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The Decision To Drop The Atomic Bomb

1428 words - 6 pages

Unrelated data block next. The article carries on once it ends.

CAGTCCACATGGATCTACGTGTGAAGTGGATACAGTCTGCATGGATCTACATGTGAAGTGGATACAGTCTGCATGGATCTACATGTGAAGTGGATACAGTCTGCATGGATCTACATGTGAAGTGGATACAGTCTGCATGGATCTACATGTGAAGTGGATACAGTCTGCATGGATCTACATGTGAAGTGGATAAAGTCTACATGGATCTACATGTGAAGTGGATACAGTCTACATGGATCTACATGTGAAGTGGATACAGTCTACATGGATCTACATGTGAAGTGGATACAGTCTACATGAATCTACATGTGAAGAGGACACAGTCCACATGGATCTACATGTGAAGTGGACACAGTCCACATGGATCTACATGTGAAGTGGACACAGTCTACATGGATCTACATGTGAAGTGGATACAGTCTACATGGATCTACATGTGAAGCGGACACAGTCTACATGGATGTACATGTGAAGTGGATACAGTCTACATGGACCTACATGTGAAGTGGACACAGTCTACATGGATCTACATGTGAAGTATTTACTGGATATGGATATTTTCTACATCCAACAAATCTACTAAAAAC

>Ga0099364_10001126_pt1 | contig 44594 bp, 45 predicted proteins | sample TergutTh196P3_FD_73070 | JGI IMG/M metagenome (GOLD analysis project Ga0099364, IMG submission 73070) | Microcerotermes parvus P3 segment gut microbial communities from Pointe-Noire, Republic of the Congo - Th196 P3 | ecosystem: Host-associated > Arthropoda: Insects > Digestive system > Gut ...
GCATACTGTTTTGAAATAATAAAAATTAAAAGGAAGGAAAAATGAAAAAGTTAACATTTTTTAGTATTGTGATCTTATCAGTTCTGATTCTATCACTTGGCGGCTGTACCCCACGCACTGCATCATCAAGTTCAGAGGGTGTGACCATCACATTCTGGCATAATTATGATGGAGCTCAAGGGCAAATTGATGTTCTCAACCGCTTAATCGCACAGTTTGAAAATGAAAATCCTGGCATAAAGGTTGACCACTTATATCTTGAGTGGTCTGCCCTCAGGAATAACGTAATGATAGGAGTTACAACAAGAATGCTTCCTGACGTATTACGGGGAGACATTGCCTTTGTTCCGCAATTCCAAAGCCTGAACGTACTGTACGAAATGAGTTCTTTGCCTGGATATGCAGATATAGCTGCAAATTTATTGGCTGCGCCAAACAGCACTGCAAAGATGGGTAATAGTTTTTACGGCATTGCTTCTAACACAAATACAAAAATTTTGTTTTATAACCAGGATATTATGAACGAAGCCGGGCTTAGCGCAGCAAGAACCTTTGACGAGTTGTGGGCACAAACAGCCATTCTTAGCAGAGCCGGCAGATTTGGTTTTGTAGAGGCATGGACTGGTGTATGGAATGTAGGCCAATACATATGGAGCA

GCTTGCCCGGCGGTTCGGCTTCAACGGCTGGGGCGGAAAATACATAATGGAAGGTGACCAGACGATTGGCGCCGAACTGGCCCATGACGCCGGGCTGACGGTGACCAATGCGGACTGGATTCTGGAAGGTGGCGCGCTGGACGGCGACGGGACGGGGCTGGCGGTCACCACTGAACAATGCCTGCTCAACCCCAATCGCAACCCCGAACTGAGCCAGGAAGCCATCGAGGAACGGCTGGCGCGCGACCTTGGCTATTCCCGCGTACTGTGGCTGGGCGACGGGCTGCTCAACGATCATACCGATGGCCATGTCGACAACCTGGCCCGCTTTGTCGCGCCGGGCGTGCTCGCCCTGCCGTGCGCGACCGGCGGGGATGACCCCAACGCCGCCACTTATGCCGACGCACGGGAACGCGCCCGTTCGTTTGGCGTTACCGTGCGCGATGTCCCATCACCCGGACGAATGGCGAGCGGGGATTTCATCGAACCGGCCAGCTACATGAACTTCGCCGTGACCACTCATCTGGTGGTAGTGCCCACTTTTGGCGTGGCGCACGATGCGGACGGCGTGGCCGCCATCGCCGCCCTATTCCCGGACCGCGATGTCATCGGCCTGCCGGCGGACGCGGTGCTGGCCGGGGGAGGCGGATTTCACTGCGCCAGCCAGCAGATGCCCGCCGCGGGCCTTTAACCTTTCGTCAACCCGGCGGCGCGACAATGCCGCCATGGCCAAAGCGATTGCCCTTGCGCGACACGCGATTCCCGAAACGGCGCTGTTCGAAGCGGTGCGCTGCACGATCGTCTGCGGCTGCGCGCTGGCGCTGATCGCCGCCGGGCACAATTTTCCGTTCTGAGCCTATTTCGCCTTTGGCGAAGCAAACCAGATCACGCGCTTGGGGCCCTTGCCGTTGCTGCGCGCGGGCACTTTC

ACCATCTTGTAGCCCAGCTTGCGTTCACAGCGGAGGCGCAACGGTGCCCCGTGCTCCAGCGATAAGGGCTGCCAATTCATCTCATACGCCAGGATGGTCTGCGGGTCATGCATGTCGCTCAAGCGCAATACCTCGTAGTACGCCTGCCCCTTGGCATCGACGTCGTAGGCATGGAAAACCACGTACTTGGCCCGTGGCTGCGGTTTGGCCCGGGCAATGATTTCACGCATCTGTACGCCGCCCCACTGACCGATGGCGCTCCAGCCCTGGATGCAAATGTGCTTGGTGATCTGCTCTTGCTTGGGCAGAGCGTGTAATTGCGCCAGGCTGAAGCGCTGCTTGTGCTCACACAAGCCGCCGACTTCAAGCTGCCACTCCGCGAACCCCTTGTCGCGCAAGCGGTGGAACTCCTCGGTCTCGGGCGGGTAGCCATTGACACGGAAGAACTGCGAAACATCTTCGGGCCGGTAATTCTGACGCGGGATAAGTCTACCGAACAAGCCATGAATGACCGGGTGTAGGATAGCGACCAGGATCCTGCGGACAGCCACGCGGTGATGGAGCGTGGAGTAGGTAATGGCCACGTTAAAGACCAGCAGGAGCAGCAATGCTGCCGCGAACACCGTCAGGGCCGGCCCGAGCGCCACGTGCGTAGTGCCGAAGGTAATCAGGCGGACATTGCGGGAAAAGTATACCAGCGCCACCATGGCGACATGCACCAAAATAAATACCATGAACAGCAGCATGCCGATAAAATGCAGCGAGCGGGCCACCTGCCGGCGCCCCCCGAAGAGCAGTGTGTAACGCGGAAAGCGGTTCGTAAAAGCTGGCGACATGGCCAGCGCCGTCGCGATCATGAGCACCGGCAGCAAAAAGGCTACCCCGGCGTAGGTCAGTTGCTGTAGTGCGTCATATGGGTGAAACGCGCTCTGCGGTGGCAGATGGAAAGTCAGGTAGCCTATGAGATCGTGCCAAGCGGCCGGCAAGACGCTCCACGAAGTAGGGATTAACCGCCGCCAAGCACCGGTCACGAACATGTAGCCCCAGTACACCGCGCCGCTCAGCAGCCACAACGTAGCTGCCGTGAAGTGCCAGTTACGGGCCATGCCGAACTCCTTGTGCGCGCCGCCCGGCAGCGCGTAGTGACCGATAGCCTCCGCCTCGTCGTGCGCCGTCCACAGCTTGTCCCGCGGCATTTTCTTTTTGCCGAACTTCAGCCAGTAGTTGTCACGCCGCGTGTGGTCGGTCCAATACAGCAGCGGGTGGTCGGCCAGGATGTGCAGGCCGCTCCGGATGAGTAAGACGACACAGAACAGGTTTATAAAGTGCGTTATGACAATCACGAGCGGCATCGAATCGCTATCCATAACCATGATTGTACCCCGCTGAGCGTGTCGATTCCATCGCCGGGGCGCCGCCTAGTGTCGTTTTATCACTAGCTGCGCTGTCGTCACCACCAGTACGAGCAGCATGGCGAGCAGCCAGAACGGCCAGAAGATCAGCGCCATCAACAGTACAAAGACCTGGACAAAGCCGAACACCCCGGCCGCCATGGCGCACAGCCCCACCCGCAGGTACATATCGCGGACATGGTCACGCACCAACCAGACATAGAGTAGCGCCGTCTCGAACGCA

On July sixteenth 1945 a cloud of smoke rose up above the desert in NewMexico. It was less than a month later when that same cloud of smoke rose up above themurdered bodies of at least 78,000 Japanese in the city of Hiroshima. Three days later atleast 38,000 more were killed in the city of Nagasaki by the same deadly bomb and againthe same ominous cloud of mushroom-like smoke arose. The dropping of these ruinousbombs led to the almost unconditional surrender of the Japanese. The question thatplagued the world was, "did we have to drop the bombs?". Was Truman right in hisdecision to drop a weapon with inconceivable power on two cities inhabited mostly bycivilians?In 1938 the United States got word that the Germans were producing thetechnology for an atomic bomb. We then started our own research project on nuclearweapons, its code name was "The Manhattan District (project)." The Manhattan Districtreceived heavy government funding after the attack on Pearl Harbor. Most of the topscientists in America worked on this project to develop the first atomic bomb. MajorGeneral Leslie Groves directed the Manhattan Project. J. Robert Oppenheimer, aphysicist, headed the making and testing of the bomb in New Mexico. It was when thebomb was tested on July sixteenth 1945, that the United States of America realized thegreat power they had in hand.Many of the scientists who worked on or knew about the ManhattanProject did not approve the use of the weapon without a demonstration or warning theenemy about its power. Dr. Leo Szilard, who once advised Roosevelt on the possibility ofan atomic bomb, now advised Roosevelt against dropping the bomb. Szilard wantedRoosevelt to use an alternative method, or at least give Japan a warning of destructiveweapon before it was used. Dr. Szilard wrote numerous letters (with the signatures ofrespected scientists) to warn President Roosevelt and Truman, but these letters were kept from the Presidents by Major General Groves. Groves also failed to deliver letters from the Oak Ridge and eighteen Chicago scientists warning Truman about the bomb. The scientists from Chicago wrote that they recommend that the atomic bomb be dropped only if the following conditions were met:1. Opportunity had been given to the Japanese to surrender on terms assuring themthe possibility of a peaceful development in their homeland.2. Convincing warnings have been given that a refusal to surrender will be followedby the use of a new weapon.3. Responsibility for the use of the atomic bombs is with our allies.(Bernstein 19)Truman decided to drop the bomb because he felt it was the quickest wayto end the war with the least amount of American losses. Truman said anywhere from ahalf a million to a million lives would be lost if we led a ground invasion first on Japan'sisland of Kyushu and then the rest of Japan. It has been proved that the Joint Wars PlansCommittee figured that about 40,000 Americans would die if we led an attack on Kyushu.The Committee predicted...

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